–Bad libertarian arguments. People engaged in the porno business believe that nobody has the right to attempt to stop or limit the production or distribution of sexually explicit materials. Such materials according to them is protected freedom of expression, and anyone who tries to interfere with it as an intolerant, narrow-minded censor. Some even falsely say that the best way to combat pornography is to legalize it. Faulty libertarian arguments such as these are espoused by small groups who do not represent the moral values of the majority and who fail to recognize that every right carries with it a corresponding responsibility. The public responsibility for promoting the moral welfare of the young, for fostering respect for women and for the protection of privacy and public decency.
–The lack of carefully prepared laws or the ineffective enforcement of laws which already exist to protect the common good, especially the morals of the young.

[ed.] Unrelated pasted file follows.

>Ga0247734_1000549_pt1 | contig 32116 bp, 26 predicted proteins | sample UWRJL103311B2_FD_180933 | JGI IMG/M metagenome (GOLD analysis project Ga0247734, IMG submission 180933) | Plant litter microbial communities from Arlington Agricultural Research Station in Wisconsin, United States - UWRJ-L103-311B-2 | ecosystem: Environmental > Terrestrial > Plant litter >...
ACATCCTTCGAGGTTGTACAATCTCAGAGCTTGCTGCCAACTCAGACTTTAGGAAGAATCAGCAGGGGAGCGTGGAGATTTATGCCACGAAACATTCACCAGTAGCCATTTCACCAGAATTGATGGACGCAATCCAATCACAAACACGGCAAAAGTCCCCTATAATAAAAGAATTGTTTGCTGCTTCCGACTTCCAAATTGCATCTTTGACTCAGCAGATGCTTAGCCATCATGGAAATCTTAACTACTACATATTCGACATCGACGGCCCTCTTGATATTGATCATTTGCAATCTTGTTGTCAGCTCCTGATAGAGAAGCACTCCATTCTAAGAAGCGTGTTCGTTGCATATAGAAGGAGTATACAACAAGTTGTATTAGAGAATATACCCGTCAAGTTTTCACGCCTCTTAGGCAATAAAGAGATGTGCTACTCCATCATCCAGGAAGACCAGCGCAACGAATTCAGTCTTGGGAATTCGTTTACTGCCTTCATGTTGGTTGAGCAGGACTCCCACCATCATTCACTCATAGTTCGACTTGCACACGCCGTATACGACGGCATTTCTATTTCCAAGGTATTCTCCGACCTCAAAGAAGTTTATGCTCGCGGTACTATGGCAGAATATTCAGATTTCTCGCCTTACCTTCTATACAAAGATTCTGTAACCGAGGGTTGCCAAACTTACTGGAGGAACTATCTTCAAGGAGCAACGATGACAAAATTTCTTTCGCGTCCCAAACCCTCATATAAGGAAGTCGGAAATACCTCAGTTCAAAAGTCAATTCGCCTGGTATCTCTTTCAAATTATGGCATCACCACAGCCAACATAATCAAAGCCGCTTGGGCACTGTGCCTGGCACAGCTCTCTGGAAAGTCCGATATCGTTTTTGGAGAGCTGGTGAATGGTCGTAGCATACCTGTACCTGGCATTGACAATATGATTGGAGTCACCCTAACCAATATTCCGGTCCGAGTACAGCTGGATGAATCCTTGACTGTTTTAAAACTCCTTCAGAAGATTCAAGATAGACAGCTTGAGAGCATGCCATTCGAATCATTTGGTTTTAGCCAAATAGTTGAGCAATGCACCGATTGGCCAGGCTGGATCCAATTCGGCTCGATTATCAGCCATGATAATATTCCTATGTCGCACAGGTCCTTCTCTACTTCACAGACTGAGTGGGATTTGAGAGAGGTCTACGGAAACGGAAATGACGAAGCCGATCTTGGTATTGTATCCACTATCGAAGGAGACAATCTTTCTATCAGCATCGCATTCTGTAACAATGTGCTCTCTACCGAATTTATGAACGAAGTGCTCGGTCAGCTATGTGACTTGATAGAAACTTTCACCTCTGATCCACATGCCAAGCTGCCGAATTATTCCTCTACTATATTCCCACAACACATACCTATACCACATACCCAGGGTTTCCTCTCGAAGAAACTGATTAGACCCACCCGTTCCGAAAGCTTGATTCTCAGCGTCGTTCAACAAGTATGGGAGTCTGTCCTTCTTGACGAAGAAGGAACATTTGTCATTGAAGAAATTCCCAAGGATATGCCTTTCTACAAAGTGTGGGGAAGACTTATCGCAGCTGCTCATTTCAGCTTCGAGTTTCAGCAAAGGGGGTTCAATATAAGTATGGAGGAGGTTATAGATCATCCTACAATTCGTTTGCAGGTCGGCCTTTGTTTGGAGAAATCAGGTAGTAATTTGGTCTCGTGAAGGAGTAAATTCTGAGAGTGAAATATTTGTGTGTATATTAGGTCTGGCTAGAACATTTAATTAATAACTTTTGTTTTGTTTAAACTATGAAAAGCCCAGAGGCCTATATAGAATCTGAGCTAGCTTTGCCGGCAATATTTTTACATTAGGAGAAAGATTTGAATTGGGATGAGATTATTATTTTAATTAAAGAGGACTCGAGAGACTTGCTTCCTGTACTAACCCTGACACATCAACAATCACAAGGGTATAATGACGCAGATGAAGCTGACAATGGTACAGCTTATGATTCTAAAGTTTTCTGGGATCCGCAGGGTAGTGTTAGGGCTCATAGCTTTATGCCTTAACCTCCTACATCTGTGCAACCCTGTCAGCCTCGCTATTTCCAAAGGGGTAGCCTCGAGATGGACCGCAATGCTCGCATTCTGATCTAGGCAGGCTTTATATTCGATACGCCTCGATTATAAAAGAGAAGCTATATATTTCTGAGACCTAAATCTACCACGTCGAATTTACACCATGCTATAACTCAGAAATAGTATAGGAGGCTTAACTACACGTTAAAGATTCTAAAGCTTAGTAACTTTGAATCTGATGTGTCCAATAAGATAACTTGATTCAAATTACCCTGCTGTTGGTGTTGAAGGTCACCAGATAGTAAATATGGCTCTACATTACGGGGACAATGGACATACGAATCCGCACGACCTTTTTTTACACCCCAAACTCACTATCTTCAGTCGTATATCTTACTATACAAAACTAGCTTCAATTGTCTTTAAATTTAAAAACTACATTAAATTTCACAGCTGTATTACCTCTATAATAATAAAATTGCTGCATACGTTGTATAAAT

To summarize, the arguments used to support the assertion that pornography is harmful are:
- It constitutes adultery, in the sense that the viewer is likely having lustful feelings towards the persons or acts he is viewing, and not his own partner.
- It encourages young people to be unproductive and neglect their responsibilities.
- It leads to sex addiction.
- It abuses and disrespects the women who are participating in the pornographic activities.
- It contributes to personal gratification and sense pleasure. The implication is that these are bad things.
- It is a lucrative business, and it is wrong to exploit human weakness for profit.
- Those who support legalization of pornography do not represent the moral values of the majority.
By contrast, actual empirical studies have found no causal links between the availability and viewing of pornography and social behavior or attitudes. The Barcelona article cites the conclusions of the President’s Commission on Obscenity and Pornography formed by President Lyndon Johnson in 1969: